On Wednesday, October 25, Logos president Helio Fred Garcia‘s conversation with award-winning advisor and trainer of NBAU Consulting Natalia Smalyuk on core principles of crisis response was published on the NBAU Consulting website. Their conversation was part of Smalyuk’s Coffee-Break Q&A series. Garcia and Smalyuk discussed the need for mental readiness in a crisis, the importance of defining a crisis clearly, and some of the predictable patterns of crisis and crisis response.
Below is an excerpt from their conversation:
Fred, one of your books is called “The Agony of Decision: Mental Readiness and Leadership in a Crisis.” In my experience, mental readiness is not something we hear a lot about in the offerings of the PR firms, which is the world I am coming from. Is there a gap in the preparation of leaders for high-stakes scenarios?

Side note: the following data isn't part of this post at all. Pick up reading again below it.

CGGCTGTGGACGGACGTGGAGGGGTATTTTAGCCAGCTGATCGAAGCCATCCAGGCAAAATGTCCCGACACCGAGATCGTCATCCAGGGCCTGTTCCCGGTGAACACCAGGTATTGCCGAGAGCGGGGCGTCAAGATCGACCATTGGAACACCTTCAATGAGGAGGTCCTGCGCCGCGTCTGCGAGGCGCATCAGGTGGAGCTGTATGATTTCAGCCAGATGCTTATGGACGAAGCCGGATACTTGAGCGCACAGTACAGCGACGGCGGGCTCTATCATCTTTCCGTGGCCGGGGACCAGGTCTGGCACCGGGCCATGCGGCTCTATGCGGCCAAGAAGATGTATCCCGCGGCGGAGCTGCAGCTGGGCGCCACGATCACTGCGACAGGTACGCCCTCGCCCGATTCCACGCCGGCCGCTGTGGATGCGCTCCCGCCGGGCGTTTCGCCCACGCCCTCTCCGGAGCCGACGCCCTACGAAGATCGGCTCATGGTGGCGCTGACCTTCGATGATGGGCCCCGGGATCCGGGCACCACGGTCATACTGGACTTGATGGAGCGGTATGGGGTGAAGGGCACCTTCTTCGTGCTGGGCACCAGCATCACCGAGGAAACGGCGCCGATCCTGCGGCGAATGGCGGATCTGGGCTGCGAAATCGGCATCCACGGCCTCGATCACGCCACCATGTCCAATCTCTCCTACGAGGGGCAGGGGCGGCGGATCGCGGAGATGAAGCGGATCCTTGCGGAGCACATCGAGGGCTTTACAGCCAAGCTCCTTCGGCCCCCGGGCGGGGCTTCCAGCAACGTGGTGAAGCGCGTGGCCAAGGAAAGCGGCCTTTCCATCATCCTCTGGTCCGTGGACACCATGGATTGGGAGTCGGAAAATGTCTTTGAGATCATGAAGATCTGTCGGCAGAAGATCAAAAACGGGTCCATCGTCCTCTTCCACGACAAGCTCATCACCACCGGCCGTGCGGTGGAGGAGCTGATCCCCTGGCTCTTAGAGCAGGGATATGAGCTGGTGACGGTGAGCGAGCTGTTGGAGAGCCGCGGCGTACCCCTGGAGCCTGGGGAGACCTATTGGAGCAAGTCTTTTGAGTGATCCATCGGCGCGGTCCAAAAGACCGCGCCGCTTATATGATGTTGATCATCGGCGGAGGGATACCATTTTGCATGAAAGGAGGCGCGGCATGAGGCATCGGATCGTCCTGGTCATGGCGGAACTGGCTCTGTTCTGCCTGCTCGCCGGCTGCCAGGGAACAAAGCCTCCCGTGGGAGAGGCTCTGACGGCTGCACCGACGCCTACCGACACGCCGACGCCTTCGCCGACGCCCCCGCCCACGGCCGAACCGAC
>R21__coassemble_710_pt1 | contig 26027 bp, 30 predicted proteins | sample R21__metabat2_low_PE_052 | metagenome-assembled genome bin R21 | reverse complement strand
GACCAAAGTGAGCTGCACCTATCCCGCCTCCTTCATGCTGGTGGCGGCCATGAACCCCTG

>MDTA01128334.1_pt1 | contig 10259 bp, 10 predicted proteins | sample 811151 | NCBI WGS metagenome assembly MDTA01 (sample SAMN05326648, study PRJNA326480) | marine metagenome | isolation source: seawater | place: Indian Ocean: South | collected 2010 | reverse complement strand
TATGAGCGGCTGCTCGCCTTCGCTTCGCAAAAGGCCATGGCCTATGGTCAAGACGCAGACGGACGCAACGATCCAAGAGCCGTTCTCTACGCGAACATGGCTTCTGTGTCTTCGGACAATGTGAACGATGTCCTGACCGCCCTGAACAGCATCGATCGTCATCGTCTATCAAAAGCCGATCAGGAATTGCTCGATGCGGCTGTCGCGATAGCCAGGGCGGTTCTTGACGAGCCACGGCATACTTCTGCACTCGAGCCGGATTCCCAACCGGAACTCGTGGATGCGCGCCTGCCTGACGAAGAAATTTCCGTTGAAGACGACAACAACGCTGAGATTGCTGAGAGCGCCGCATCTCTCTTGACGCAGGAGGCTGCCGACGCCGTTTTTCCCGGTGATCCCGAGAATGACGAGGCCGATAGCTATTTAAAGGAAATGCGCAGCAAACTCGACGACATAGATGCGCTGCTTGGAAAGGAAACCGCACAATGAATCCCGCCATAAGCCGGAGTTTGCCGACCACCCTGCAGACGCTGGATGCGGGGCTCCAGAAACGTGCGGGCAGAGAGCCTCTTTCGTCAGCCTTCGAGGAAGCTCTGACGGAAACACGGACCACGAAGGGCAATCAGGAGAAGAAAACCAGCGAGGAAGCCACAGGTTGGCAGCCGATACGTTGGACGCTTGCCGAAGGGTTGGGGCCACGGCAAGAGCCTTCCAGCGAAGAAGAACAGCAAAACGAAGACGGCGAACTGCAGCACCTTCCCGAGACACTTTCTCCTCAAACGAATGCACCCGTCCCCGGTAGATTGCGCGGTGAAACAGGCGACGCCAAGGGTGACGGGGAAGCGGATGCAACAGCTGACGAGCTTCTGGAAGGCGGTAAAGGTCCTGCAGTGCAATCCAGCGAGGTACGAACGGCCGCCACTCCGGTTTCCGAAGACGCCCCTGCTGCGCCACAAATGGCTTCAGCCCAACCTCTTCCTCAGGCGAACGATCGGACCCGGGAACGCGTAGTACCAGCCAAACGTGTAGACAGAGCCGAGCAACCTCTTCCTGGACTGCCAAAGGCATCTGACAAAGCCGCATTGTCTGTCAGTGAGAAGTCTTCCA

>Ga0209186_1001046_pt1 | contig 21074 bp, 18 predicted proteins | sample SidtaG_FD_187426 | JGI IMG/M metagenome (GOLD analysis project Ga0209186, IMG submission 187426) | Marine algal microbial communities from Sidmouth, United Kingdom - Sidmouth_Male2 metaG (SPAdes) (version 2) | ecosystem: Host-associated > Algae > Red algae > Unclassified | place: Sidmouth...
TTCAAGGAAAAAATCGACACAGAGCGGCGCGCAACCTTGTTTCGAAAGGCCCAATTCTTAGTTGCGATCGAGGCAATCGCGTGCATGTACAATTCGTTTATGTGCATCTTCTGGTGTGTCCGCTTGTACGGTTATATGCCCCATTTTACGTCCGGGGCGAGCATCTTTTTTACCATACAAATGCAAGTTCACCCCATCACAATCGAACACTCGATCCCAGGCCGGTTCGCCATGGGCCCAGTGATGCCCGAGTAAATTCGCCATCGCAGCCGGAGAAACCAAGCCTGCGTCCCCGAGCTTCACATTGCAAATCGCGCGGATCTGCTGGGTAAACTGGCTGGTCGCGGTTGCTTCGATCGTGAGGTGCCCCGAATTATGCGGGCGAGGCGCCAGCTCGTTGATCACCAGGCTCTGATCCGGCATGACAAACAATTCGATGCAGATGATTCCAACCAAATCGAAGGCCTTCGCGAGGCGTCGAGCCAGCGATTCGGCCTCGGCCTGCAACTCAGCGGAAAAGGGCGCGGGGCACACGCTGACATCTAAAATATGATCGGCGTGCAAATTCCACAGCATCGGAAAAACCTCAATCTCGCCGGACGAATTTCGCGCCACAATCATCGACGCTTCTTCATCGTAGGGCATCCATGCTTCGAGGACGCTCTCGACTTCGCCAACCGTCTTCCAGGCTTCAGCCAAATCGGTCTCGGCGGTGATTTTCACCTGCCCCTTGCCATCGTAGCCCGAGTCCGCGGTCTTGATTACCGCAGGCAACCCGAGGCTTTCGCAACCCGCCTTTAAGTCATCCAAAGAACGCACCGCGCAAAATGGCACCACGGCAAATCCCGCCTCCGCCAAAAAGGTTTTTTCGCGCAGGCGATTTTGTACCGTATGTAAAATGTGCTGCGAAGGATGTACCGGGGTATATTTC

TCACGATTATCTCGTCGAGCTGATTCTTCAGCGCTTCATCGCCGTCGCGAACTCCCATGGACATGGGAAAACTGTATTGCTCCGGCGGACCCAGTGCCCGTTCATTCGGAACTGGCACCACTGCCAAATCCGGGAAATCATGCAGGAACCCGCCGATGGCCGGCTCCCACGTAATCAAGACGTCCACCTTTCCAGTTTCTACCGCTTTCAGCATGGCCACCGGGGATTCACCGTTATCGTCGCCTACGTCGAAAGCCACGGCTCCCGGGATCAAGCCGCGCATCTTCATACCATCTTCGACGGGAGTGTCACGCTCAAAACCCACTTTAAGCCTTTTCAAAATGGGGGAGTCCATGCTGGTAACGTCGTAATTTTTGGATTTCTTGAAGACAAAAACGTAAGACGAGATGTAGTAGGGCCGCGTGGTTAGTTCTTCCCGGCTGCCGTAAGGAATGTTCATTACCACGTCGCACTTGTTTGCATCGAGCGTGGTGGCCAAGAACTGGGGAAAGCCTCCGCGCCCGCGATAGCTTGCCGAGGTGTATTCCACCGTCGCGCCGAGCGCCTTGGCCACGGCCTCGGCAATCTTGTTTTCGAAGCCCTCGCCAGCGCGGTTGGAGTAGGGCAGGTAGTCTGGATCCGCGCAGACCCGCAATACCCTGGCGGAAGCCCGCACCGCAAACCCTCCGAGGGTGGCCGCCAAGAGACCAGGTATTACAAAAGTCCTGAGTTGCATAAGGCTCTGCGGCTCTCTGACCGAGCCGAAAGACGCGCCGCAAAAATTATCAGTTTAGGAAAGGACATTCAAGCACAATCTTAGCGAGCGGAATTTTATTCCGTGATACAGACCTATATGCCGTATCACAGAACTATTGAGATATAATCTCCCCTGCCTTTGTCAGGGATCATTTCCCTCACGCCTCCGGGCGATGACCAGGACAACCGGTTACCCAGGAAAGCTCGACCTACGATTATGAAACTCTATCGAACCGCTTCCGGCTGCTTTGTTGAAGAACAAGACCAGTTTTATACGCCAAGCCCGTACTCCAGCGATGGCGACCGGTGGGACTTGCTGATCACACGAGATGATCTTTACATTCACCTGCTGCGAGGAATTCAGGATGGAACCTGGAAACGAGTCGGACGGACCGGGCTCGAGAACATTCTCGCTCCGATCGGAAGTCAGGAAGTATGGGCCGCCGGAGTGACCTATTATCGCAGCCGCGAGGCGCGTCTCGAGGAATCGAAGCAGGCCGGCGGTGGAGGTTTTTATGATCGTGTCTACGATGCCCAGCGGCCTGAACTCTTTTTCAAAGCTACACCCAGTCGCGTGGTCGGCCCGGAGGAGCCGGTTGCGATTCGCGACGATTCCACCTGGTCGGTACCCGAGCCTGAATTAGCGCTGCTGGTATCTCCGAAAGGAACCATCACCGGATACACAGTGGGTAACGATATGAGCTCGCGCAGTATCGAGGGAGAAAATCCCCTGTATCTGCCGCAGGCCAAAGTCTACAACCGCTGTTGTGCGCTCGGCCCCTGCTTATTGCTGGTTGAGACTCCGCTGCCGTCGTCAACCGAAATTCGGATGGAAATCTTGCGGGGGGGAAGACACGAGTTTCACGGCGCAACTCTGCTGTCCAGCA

I came out of the PR firms, too. They can be really good at executing communications, but not necessarily helping leaders avoid wrong choices. And if you execute wrong choices, you are making the crisis worse.
The firm I run, Logos Consulting Group, is a management consulting firm. We counsel leaders on how to make smart choices under stress, and how to execute them in a way that maintains or restores trust. As a professor of management, leadership and communication at several universities, I tell my students that crises follow predictable patterns, and patterns have two kinds of power – explanatory and predictive. First, they help us make sense of what happened in the past. Second, they give us the power to predict what might play out in the future. Knowing the pattern, we can tell the leader that, if they do A, here’s the likely consequence. If they do B, here’s what they can expect. In a crisis, we know things are going to be bad. The leadership discipline is about finding the “less bad” outcome and then making choices that get you closer to that “less bad” outcome.
In our earlier conversation, you said that, to put crisis management on the right track, it’s important to ask: “What problem are we trying to solve?” How do you get decision-makers to think clearly in the heat of the storm?